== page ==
This is the final post in the series on Faith and Doubt.
Nobody wants to be, well, a nobody.  We want our lives to count for something.  
Like George Bailey in It’s a Wonderful Life, we need some sense that the world bears our mark and is a better place as a result.  Otherwise, maybe we would be better off never having been born.
At some very primal level we believe that our very existence has to be justified.  
Despite all the talk we hear about the intrinsic value of every person and all that we might say about the inherent dignity of every human being, we all recoil at the prospect of becoming insignificant.
You might expect me at this point to say that we should free ourselves of this desire for justification.  That it reveals low self-esteem or even self-loathing.  
Not at all! 
Our lives must be justified or we really are insignificant.  If our lives are not justified, in the end it will all have been for nothing.  Worse than nothing.
This very human desire for justification is not our most basic problem.  Instead, it is our response to this genuine need that leads us again and again to emptiness and heartache.

We routinely assume that life is all about justifying our own existence.  And this is the very essence of soul-crushing doubt.
The only doubt that can separate us from God is our refusal to depend upon God to supply our most basic need.  Only God’s love for us can justify our existence and help to live simply for the delight of it.
I will say more about this in a moment.  First, let’s look at doubt and the path of self-justification.
The most corrosive form of doubt is not an intellectual uncertainty.  It is a habitual posture toward life.  
In our actions we can assume that we are utterly on our own when it comes to meeting our most basic need.  God is impotent or irrelevant or even in the way.  
In this posture, significance comes only from the world’s approval and applause and that will come only from our own achievements.  We are committed to building a sort of an existential resume.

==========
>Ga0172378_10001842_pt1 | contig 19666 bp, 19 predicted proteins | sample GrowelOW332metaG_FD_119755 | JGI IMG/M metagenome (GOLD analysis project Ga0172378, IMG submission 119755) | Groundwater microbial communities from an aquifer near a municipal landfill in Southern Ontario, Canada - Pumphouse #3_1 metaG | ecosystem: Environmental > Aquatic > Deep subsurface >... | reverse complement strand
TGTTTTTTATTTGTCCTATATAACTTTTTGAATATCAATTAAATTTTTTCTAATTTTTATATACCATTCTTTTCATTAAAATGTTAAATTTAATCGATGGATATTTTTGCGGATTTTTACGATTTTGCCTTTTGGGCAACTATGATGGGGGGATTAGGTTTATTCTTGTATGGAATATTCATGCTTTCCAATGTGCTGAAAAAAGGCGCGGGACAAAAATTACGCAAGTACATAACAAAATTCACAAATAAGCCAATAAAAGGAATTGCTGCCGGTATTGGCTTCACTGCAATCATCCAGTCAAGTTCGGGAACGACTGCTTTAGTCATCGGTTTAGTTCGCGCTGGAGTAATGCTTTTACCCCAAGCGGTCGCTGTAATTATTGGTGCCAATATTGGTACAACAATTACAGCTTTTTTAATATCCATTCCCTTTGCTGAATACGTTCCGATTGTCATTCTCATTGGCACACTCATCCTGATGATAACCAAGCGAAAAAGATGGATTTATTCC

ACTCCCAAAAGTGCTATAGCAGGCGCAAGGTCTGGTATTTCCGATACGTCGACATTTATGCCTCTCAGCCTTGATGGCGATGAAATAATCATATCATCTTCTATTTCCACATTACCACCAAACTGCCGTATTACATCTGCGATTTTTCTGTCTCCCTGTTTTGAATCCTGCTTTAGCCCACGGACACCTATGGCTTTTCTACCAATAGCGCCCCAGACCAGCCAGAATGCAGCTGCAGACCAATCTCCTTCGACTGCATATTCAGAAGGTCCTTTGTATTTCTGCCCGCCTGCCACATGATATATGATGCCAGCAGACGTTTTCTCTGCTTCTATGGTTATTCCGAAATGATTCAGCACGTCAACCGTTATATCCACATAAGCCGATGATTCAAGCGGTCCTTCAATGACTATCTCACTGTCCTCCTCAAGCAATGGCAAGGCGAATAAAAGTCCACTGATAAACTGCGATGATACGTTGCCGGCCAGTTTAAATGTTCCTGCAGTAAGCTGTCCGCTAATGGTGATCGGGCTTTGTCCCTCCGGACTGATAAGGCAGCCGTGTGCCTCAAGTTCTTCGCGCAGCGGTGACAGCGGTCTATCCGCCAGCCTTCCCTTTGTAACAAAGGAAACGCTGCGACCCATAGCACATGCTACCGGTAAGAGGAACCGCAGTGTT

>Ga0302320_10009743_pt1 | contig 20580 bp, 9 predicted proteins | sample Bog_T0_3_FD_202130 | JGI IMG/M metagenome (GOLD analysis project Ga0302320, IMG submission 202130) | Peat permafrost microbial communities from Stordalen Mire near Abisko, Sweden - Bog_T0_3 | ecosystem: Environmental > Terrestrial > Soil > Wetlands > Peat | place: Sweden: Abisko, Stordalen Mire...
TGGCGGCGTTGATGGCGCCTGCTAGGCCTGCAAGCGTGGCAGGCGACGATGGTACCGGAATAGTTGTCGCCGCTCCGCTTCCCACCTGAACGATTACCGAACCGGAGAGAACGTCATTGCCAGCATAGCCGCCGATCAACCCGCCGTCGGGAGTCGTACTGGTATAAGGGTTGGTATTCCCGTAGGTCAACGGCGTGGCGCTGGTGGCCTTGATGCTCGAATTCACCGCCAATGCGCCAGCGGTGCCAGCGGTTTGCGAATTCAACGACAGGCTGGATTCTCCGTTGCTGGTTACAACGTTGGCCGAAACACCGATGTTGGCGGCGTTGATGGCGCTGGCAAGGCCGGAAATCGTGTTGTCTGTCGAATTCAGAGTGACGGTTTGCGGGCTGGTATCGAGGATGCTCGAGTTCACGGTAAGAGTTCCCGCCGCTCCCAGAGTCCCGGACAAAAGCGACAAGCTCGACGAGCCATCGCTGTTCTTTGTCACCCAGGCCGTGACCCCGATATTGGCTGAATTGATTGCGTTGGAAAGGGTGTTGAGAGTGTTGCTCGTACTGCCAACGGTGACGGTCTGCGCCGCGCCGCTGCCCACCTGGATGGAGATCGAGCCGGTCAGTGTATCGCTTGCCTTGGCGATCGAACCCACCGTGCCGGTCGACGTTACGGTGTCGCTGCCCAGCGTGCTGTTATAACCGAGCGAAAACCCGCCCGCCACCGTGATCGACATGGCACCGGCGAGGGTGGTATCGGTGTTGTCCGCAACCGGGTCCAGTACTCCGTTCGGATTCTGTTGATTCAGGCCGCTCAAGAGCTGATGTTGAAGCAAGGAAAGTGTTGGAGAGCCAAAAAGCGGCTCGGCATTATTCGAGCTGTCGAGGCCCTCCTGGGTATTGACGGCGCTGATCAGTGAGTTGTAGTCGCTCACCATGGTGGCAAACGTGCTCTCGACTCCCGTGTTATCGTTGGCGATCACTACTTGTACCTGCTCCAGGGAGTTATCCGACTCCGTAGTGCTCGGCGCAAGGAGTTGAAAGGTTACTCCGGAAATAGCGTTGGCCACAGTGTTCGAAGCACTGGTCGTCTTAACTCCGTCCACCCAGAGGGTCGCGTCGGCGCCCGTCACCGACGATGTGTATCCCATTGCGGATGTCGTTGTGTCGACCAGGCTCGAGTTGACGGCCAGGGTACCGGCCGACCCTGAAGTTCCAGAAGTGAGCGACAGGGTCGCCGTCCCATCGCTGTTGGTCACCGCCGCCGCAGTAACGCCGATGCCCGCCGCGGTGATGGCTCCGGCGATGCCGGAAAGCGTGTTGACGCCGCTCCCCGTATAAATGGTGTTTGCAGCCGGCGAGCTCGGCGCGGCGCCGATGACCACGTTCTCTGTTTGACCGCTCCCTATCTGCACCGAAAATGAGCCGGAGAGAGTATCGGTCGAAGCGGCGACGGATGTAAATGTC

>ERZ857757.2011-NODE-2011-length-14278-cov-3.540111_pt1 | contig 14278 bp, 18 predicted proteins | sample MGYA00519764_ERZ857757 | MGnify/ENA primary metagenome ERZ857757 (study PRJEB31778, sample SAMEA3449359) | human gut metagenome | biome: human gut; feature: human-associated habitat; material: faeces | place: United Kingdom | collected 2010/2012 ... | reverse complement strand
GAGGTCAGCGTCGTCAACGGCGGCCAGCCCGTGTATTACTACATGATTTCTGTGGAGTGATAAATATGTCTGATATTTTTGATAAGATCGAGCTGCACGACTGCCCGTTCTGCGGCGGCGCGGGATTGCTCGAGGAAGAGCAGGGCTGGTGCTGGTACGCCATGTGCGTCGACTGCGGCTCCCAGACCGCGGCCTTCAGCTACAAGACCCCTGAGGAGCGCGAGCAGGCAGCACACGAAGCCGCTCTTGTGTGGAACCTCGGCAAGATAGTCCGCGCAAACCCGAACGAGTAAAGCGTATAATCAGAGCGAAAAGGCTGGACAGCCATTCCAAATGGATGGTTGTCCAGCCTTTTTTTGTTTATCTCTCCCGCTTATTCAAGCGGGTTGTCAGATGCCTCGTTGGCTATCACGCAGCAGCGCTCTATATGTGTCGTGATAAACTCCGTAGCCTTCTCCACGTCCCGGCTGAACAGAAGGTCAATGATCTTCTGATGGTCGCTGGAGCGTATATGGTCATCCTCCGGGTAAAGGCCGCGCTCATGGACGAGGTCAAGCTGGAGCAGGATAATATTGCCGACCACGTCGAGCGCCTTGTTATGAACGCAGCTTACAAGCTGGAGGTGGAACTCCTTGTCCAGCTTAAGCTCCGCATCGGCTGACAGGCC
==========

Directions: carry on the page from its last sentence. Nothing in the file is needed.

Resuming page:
And so many of us pursue material comfort, fame, status, power, or career success.  
Some commit themselves to shaping happy, successful children or developing heroic spiritual disciplines or flawless moral characters.  
Still others champion causes or excel at sports or devote themselves to finding cures for various diseases.
Strictly speaking, none of these things is evil in themselves.  It’s just that they won’t do for us what we’re asking them to do.  They will not justify our existence.
They may seem to do so for a period of time.  But that’s just the problem; each of these solutions to the problem of justifying our existence is fleeting.  The title of one of John Ortberg’s books says it all: When the Game is Over It All Goes Back in the Box.
Nothing we achieve or accumulate in this life gives us eternal significance.  You can’t take it with you.  You have to let all your trophies and bank accounts and good hair days go someday.  And our desire for justification is a desire for something eternal.
Pursuing a sense of significance from things that pass away leaves us always anxious that tomorrow we will be nobody.  This explains the paradox that great wealth often makes people less generous.  If money makes our lives significant, it becomes very difficult to let it go.
Christians are dedicated to a very different posture toward life.  Before I say one word more about that posture, please notice that I said that we are dedicated to it.  We often assume sloppy posture, and we sometimes forget that our posture is not what saves us.
However, when we get the Christian posture right it looks something like this.  
Our existence is already justified.  The achievement of Jesus Christ on the Cross is our achievement now.  He gave his very life for us.  That’s how valuable, how significant we are.
As we enter each day, we are no longer oppressed by the nagging anxiety that we have to prove our worth on this planet.  Instead, we can delight in doing the good that we’ve been given to do each day.
Let me illustrate.  Do you remember bringing little things that you made in school to your parents? You brought your mother or father a picture or a craft just to show them what you did.  You delighted in doing it and you were certain that Mom or Dad would delight in your delight.
There was no question of getting a parental report card for your work.  Your mom or dad weren’t going to write a critical review for the family newsletter.  They were likely to say something like this, “That’s wonderful! Tell me about it!”
I hope you had such an experience.  At least once.  I’m aware that today many children are pushed toward success by their parents.  A simple delight in a child’s delight has given way anxious pride in accomplishments.  But that ‘s not what I mean at all.  After all, pride in accomplishment is the flip side of disappointment in failure.
A parent can give a child the gift of delight in their delight.
And that is just what the Father does for us.  When we accept what Jesus has done for us, we do not bring to God what we have achieved in order to win his approval.  We bring what we have done in delight, the delight of doing it for the one who has done everything for us.

Bishop of the Episcopal Diocese of Western Louisiana, husband, dad, and movie-goer

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